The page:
Introductory Note:

Today we share a little taste of Dallas Willard’s prophetic ability to pinpoint distortions on both extremes of a theology of salvation. In this short excerpt from a long and free-wheeling interview with Mike Yaconelli, Dallas looks at how misunderstanding the phrase “saved by grace” can lead to spiritual paralysis and explores why inspiration and information alone cannot transform us into being more like Jesus.

You can read the full interview at Dallas’ website.

Renovaré Team

The hunger for spiritual growth

We are not only saved by grace, we are paralyzed by it. We have lost any coherent view of how spiritual growth occurs. Our churches are dominated by a consumer religion that has nothing to do with spiritual growth. But within those churches, there’s a huge number of people who are hungry for spiritual growth.

Transformation through spiritual discipline and activity

We have been taught that grace means you can do nothing to be saved.” Such thinking has been extended to you can do nothing to have spiritual growth.” So spiritual transformation occurs, according to this thinking, in one of two ways – inspiration or information. Inspiration means that in one golden moment, one great experience, you will be transformed. I don’t want to criticize experience. I have had many wonderful experiences with God, but they don’t transform you. The other view, information, is the means whereby you pour truth into your head and suddenly you are transformed. Inspiration isn’t going to do it and information isn’t going to do it. The only way human character is transformed with grace is by discipline and activity.

Which means practicing silence and solitude

There is nothing that requires more energy for the typical American Christian than the discipline of doing nothing. The hardest thing you can get anyone to do is to do nothing. We are addicted to our world, addicted to talk. Talk is the primary way we have of managing our image for ourselves and for others. You may have a perfectly intelligent person who is alone and, when they do something stupid, they will talk to themselves and explain to themselves why they did that. Believe it or not, controlling our tongue is very important. James said that anyone who can control their tongue is perfect.” How do you control it? You get it to stop. You discover that you can breathe without talking. You discover that life goes on. The issue is the same with solitude. The problem with solitude is not being alone, it is convincing ourselves that we are unnecessary, that the world will not collapse if we go away. Solitude is the discipline of letting go of our self-importance, letting go of our belief that we are necessary for the world to continue.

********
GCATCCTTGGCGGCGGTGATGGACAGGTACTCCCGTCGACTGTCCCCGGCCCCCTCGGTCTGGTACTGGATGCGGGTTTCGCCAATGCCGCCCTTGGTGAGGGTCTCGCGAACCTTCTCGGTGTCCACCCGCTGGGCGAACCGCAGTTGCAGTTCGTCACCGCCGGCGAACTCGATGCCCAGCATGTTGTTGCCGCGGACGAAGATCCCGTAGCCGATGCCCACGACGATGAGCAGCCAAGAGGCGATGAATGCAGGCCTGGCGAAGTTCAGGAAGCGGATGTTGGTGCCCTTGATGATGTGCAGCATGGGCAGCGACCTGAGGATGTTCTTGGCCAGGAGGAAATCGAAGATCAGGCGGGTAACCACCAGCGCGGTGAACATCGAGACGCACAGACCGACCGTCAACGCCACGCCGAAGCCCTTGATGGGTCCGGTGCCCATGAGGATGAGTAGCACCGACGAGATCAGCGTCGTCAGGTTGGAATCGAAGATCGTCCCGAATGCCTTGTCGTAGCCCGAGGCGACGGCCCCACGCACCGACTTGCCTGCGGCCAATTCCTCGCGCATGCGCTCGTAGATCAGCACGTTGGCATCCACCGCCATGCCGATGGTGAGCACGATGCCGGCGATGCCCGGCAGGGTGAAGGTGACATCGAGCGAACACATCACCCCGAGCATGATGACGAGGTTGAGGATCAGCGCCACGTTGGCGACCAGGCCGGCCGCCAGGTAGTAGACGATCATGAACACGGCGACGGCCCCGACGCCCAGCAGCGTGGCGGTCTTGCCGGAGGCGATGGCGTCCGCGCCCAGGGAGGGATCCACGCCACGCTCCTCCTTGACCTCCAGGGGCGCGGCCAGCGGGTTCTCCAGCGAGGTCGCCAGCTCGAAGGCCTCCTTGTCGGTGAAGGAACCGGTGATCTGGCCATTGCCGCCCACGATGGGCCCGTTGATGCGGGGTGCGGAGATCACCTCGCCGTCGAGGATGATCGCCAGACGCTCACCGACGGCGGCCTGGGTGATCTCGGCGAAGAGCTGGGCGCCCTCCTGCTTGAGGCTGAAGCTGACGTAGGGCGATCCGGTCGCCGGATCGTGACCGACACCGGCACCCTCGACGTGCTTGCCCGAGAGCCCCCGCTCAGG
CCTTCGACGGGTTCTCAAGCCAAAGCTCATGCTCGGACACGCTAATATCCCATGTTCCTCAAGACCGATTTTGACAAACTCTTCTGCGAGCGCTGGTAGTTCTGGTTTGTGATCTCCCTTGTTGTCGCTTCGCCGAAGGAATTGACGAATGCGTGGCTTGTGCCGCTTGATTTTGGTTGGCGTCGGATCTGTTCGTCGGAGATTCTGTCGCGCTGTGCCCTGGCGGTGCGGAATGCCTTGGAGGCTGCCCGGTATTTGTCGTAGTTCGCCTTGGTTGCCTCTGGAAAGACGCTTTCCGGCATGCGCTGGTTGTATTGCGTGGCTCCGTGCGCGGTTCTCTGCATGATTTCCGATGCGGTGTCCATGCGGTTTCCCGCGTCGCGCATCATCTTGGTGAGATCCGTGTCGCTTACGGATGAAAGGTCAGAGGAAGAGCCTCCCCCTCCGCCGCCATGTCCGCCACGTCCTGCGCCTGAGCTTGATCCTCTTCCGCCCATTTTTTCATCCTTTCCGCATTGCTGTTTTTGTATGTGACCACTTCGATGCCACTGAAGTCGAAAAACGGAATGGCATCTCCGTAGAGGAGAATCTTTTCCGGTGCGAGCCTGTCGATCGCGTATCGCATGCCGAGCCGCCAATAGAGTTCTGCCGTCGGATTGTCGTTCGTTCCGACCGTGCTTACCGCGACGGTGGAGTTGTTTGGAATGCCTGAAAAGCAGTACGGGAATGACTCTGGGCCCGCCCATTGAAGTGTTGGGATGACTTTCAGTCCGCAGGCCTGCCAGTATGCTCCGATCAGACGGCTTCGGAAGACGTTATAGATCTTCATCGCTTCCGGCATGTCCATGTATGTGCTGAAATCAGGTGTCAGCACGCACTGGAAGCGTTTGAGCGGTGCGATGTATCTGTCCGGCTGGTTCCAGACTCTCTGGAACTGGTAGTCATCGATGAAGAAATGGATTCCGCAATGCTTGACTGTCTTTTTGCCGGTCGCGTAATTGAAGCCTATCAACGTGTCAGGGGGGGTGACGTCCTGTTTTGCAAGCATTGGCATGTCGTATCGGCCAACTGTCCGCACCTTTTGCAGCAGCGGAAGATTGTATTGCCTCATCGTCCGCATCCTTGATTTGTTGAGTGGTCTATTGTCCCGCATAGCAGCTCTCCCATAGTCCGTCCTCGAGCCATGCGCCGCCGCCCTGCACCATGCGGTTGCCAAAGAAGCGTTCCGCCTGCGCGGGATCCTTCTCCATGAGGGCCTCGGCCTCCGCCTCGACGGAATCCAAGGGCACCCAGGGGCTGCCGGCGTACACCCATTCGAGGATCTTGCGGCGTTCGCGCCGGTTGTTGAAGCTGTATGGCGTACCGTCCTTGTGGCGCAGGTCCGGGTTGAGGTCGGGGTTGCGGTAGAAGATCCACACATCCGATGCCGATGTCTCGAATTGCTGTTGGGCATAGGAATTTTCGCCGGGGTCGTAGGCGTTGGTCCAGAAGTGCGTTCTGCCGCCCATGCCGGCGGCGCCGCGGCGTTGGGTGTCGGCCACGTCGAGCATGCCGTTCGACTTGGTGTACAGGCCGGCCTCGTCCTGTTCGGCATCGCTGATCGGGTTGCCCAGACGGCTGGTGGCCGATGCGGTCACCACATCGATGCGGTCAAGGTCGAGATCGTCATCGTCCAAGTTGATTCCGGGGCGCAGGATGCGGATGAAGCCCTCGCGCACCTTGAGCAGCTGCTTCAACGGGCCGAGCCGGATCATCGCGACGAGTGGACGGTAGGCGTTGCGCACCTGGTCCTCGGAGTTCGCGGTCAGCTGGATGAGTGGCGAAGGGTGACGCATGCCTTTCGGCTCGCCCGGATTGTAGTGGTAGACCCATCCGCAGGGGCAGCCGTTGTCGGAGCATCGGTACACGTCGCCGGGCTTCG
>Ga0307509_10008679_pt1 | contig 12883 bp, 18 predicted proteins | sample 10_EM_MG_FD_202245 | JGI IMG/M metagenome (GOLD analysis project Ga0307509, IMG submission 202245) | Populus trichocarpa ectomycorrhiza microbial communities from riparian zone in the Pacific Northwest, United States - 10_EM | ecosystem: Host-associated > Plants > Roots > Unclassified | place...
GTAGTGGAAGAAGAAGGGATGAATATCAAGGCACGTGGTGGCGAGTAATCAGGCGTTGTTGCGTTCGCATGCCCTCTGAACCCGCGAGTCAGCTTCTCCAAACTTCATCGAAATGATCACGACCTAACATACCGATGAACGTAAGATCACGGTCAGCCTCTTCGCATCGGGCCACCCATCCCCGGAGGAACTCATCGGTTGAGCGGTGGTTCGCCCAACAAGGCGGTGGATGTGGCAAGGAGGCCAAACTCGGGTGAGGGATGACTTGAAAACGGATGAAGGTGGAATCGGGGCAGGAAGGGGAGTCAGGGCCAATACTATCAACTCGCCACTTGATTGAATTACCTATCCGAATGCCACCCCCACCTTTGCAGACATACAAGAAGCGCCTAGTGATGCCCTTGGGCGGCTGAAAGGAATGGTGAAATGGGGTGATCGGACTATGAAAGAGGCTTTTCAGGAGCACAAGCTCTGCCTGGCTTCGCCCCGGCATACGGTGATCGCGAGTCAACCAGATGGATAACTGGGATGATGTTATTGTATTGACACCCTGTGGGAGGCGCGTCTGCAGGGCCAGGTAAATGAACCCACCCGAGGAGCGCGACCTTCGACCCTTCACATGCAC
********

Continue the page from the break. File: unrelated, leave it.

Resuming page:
…God will not pour holiness upon our heads. God will cooperate with us, but we cannot make it on our own. Total depravity means there is nothing we can do about evil. That is not true. There is just enough depravity so that we must cooperate with God.

Rethinking needs” 

We live in a world where the pursuit of desire is conceived of as good. No civilization has been able to prosper on that principle. All of the great civilizations have been suspicious of desires. Great civilizations have been able to set limits and say no” to desire. We can’t say no to anything today. The only thing we can say no to is saying no.

…We now have full-service” churches. These churches have dating services, employment agencies, counselors, childcare facilities. What we are talking about is a need-based religion.

The deepest need of the human soul, from the viewpoint of the New Testament, is to get rid of our needs. Just get rid of them and say, Lord, you know what I need and I am going to leave all that up to you.” That is what I would define as a need-based religion. But that isn’t what most people mean. What they mean by need-based religion is a religion that responds to whatever I feel I need. Most people suggest that you need good music in a program. What would a service be without music? To be honest, it wouldn’t matter if your church was non-instrumental because the problem is not music, the problem is that most churches are still putting on a performance. They are performing to satisfy the people. Growth is understood in terms of an increase in numbers. I have never heard a church-growth advocate suggest that you might have a congregation of 55 people with no new members, no budget increase, and yet the church is growing because these people are becoming prayer powerhouses. What if spiritual growth occurs when the people who are already there grow?